I am a very loyal person. I have been married to the same woman for 32 years. Most of my close, personal friends have been friends for a decade or more. I have gone to the same church for 27 years. Once I let you into my life, I almost never ask you to leave.
But I just unsubscribed to your blog.
This wasn’t an easy decision. Your RSS feed has been in my Google Reader for a long time. Months. Perhaps years. But I finally clicked on the Unsubscribe button. I’ve had enough.
Why? It’s likely for one of these six reasons:
- Your titles make me yawn. Look, I am scanning a couple hundred blog posts and news items a day. If your title doesn’t pull me into the content, what will? You need to spend as much time on the headline as you do the article. Don’t be cute; tempt me.
- Your posts are boring. I have tried to be interested. Really, I have. But you don’t use any stories, illustrations, or metaphors. Your prose is preachy and didactic. And dry as dust. You’re making my eyes glaze over.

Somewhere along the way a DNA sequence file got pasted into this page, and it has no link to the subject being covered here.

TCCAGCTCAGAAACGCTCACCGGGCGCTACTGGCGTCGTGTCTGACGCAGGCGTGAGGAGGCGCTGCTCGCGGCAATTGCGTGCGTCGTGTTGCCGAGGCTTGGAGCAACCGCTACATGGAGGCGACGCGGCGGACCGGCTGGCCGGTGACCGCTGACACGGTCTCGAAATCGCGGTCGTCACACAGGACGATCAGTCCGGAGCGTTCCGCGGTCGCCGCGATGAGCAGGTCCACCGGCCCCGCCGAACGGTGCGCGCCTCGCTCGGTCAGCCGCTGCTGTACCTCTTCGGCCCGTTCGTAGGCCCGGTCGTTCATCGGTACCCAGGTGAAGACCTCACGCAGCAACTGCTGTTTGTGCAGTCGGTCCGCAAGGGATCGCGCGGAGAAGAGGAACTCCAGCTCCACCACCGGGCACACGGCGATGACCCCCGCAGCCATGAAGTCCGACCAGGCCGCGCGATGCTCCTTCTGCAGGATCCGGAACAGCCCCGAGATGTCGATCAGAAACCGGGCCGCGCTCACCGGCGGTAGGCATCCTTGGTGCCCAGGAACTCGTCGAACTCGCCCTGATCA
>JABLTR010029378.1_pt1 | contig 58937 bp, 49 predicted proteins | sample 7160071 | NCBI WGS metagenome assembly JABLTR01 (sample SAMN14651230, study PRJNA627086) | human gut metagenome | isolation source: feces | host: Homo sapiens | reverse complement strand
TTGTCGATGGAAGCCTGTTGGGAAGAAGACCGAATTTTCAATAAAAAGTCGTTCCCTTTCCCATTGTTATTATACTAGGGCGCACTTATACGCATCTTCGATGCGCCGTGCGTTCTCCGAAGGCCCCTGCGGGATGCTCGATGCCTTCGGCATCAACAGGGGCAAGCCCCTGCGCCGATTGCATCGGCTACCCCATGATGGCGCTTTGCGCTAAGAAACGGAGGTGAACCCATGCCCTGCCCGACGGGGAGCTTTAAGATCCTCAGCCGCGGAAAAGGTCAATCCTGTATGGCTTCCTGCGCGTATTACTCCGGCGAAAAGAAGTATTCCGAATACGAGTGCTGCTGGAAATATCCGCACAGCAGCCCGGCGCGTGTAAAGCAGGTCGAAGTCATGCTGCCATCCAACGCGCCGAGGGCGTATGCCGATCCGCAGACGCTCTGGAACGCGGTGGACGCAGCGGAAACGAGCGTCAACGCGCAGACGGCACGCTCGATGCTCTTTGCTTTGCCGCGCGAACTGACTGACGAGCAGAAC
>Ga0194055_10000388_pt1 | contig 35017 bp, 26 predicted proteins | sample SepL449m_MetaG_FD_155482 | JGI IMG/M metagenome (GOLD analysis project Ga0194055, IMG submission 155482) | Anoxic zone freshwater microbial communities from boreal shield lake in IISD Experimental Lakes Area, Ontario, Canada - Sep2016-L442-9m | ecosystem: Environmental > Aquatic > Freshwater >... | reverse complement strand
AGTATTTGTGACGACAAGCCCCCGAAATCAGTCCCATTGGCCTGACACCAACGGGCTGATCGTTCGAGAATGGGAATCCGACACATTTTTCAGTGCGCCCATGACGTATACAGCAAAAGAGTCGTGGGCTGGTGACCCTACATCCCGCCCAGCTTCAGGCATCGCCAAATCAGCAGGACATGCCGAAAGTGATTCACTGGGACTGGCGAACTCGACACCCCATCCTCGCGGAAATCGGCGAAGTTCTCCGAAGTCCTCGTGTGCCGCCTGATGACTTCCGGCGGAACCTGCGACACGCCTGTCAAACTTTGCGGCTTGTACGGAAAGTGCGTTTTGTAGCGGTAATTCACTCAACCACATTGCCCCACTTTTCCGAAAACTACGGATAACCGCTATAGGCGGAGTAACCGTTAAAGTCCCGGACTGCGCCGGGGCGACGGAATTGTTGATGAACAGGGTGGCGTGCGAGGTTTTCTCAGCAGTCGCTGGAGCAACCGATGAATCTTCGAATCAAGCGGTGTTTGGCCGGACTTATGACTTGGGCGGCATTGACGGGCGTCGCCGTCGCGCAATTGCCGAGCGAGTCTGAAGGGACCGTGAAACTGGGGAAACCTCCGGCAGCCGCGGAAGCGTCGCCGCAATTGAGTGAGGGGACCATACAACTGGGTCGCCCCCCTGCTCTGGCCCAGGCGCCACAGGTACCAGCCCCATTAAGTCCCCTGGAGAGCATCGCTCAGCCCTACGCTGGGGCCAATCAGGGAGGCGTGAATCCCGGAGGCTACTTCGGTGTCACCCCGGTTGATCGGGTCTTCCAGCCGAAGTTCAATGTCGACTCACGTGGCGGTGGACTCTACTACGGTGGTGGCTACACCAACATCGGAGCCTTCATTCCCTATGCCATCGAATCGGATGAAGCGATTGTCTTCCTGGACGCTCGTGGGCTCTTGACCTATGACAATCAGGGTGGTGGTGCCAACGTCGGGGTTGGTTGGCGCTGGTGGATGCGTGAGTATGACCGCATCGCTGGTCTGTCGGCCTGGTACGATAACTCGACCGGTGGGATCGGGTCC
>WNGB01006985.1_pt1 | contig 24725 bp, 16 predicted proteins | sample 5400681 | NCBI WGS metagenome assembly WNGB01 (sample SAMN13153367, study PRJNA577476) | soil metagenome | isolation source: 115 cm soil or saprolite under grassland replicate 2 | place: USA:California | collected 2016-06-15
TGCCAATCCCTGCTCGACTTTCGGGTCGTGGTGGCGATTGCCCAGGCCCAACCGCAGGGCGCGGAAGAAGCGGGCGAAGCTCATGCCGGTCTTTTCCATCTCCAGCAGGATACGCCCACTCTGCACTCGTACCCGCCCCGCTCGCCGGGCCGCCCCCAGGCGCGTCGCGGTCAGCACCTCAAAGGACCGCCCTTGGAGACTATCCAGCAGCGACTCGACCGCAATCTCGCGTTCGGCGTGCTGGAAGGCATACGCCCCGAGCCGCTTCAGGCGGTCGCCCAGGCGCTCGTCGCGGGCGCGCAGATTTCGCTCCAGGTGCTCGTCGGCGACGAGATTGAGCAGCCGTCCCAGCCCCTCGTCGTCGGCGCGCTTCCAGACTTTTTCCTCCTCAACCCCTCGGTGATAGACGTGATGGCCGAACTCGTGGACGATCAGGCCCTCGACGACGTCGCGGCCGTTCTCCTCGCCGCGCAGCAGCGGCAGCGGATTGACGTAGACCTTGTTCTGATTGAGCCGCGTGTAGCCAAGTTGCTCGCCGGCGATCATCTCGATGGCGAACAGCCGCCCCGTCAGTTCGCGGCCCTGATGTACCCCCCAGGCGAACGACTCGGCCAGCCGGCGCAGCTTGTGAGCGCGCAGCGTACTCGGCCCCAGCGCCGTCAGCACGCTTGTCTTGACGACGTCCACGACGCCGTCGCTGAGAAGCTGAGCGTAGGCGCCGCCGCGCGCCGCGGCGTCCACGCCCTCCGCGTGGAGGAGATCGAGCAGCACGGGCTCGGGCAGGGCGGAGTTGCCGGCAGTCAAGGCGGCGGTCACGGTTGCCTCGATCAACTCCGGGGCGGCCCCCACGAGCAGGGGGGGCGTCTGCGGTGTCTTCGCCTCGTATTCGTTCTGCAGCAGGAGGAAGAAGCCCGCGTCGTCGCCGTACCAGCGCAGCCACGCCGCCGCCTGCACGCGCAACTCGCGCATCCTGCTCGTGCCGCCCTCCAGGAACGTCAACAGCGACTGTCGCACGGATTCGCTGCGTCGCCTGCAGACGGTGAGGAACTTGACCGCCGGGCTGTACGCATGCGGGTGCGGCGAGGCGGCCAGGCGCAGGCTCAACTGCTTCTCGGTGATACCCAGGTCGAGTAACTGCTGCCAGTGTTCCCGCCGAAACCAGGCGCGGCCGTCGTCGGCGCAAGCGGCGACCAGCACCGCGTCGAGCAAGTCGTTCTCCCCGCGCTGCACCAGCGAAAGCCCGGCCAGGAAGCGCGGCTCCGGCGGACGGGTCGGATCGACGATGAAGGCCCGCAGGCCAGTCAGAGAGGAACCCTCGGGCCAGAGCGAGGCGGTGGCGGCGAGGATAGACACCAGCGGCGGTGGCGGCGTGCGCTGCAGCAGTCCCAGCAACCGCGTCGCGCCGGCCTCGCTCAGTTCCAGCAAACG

- Your posts are too infrequent. You haven’t posted in weeks. Or months. Like so many would-be bloggers, you started well, but you quit too early. I’m sure you have legitimate reasons, but I am tired of waiting. Nobody cares. Post or perish.
- Your posts are too long. I know you want to do the topic justice. Prove your point. Consider every aspect. Answer the critics. And leave no stone unturned. But, honestly, you are wearing me out. If I want to read a book, I’ll buy one. You’re supposed to be writing a blog. A good rule of thumb? No more than 500 words.
- Your posts are too unfocused. One day you’re blogging on this. The next day you’re blogging on that. What is your blog about? Please remind me, because I am lost in the forest of your eclectic interests. You’re not a renaissance man (or woman). You are undisciplined.
- You don’t participate in the conversation. You either don’t allow comments or don’t participate in them. Your posts are hit-and-run. You come into the room, make your little speech, and leave the building. I’m sorry, but that is so last-century. You’re not that important.